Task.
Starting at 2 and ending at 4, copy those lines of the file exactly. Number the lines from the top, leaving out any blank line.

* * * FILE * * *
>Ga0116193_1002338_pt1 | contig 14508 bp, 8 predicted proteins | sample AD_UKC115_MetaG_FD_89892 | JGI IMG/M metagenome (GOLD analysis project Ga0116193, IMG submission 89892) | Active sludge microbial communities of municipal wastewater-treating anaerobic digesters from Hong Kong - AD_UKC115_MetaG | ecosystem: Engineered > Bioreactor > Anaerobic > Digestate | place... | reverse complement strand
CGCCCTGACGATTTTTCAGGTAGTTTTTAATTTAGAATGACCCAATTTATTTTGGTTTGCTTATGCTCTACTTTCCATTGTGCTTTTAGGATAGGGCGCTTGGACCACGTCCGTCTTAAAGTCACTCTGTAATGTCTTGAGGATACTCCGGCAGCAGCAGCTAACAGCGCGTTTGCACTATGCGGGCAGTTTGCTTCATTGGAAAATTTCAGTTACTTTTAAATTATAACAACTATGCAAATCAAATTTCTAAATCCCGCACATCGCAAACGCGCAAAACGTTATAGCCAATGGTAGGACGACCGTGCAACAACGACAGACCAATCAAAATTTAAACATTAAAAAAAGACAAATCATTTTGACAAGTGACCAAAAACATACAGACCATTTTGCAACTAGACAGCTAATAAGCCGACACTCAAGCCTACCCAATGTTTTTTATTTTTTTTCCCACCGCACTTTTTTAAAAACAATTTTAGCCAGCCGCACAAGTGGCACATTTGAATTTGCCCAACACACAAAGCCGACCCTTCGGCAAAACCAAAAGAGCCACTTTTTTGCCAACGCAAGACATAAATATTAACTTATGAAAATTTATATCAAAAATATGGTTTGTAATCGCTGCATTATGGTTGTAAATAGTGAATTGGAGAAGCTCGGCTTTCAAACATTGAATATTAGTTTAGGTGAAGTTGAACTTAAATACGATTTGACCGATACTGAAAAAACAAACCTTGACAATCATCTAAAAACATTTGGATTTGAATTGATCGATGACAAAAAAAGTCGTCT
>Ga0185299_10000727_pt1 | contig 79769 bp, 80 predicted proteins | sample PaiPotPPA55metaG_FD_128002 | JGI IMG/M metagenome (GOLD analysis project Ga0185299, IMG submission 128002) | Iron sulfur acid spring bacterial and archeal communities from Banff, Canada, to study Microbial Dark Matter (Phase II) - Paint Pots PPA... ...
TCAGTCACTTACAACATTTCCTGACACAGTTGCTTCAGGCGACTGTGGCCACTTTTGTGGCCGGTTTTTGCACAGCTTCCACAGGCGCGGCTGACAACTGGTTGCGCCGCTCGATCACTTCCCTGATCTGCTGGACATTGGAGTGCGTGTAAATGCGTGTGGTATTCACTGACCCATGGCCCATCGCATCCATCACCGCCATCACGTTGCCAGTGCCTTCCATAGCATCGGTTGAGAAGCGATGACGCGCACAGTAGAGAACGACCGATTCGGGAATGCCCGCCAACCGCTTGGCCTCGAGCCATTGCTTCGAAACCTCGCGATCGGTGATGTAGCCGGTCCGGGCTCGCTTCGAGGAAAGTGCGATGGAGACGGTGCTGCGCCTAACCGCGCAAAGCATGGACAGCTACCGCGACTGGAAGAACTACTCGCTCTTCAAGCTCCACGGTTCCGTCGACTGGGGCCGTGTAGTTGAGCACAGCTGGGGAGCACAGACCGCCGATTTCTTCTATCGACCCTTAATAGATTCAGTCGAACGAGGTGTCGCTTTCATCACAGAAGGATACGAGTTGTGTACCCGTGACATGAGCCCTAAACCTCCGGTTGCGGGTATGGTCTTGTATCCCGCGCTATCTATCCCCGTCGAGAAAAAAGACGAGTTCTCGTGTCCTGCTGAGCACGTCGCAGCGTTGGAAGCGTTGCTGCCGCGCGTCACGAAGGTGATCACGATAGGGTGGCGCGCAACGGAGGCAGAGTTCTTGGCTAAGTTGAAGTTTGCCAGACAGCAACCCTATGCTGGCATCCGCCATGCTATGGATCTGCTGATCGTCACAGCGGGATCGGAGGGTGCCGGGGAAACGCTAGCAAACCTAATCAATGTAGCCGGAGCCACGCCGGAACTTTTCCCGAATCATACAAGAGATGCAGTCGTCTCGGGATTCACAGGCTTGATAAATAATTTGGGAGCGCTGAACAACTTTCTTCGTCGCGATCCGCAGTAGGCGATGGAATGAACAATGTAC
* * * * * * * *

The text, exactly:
CGCCCTGACGATTTTTCAGGTAGTTTTTAATTTAGAATGACCCAATTTATTTTGGTTTGCTTATGCTCTACTTTCCATTGTGCTTTTAGGATAGGGCGCTTGGACCACGTCCGTCTTAAAGTCACTCTGTAATGTCTTGAGGATACTCCGGCAGCAGCAGCTAACAGCGCGTTTGCACTATGCGGGCAGTTTGCTTCATTGGAAAATTTCAGTTACTTTTAAATTATAACAACTATGCAAATCAAATTTCTAAATCCCGCACATCGCAAACGCGCAAAACGTTATAGCCAATGGTAGGACGACCGTGCAACAACGACAGACCAATCAAAATTTAAACATTAAAAAAAGACAAATCATTTTGACAAGTGACCAAAAACATACAGACCATTTTGCAACTAGACAGCTAATAAGCCGACACTCAAGCCTACCCAATGTTTTTTATTTTTTTTCCCACCGCACTTTTTTAAAAACAATTTTAGCCAGCCGCACAAGTGGCACATTTGAATTTGCCCAACACACAAAGCCGACCCTTCGGCAAAACCAAAAGAGCCACTTTTTTGCCAACGCAAGACATAAATATTAACTTATGAAAATTTATATCAAAAATATGGTTTGTAATCGCTGCATTATGGTTGTAAATAGTGAATTGGAGAAGCTCGGCTTTCAAACATTGAATATTAGTTTAGGTGAAGTTGAACTTAAATACGATTTGACCGATACTGAAAAAACAAACCTTGACAATCATCTAAAAACATTTGGATTTGAATTGATCGATGACAAAAAAAGTCGTCT
>Ga0185299_10000727_pt1 | contig 79769 bp, 80 predicted proteins | sample PaiPotPPA55metaG_FD_128002 | JGI IMG/M metagenome (GOLD analysis project Ga0185299, IMG submission 128002) | Iron sulfur acid spring bacterial and archeal communities from Banff, Canada, to study Microbial Dark Matter (Phase II) - Paint Pots PPA... ...
TCAGTCACTTACAACATTTCCTGACACAGTTGCTTCAGGCGACTGTGGCCACTTTTGTGGCCGGTTTTTGCACAGCTTCCACAGGCGCGGCTGACAACTGGTTGCGCCGCTCGATCACTTCCCTGATCTGCTGGACATTGGAGTGCGTGTAAATGCGTGTGGTATTCACTGACCCATGGCCCATCGCATCCATCACCGCCATCACGTTGCCAGTGCCTTCCATAGCATCGGTTGAGAAGCGATGACGCGCACAGTAGAGAACGACCGATTCGGGAATGCCCGCCAACCGCTTGGCCTCGAGCCATTGCTTCGAAACCTCGCGATCGGTGATGTAGCCGGTCCGGGCTCGCTTCGAGGAAAGTGCGATGGAGACGGTGCTGCGCCTAACCGCGCAAAGCATGGACAGCTACCGCGACTGGAAGAACTACTCGCTCTTCAAGCTCCACGGTTCCGTCGACTGGGGCCGTGTAGTTGAGCACAGCTGGGGAGCACAGACCGCCGATTTCTTCTATCGACCCTTAATAGATTCAGTCGAACGAGGTGTCGCTTTCATCACAGAAGGATACGAGTTGTGTACCCGTGACATGAGCCCTAAACCTCCGGTTGCGGGTATGGTCTTGTATCCCGCGCTATCTATCCCCGTCGAGAAAAAAGACGAGTTCTCGTGTCCTGCTGAGCACGTCGCAGCGTTGGAAGCGTTGCTGCCGCGCGTCACGAAGGTGATCACGATAGGGTGGCGCGCAACGGAGGCAGAGTTCTTGGCTAAGTTGAAGTTTGCCAGACAGCAACCCTATGCTGGCATCCGCCATGCTATGGATCTGCTGATCGTCACAGCGGGATCGGAGGGTGCCGGGGAAACGCTAGCAAACCTAATCAATGTAGCCGGAGCCACGCCGGAACTTTTCCCGAATCATACAAGAGATGCAGTCGTCTCGGGATTCACAGGCTTGATAAATAATTTGGGAGCGCTGAACAACTTTCTTCGTCGCGATCCGCAGTAGGCGATGGAATGAACAATGTAC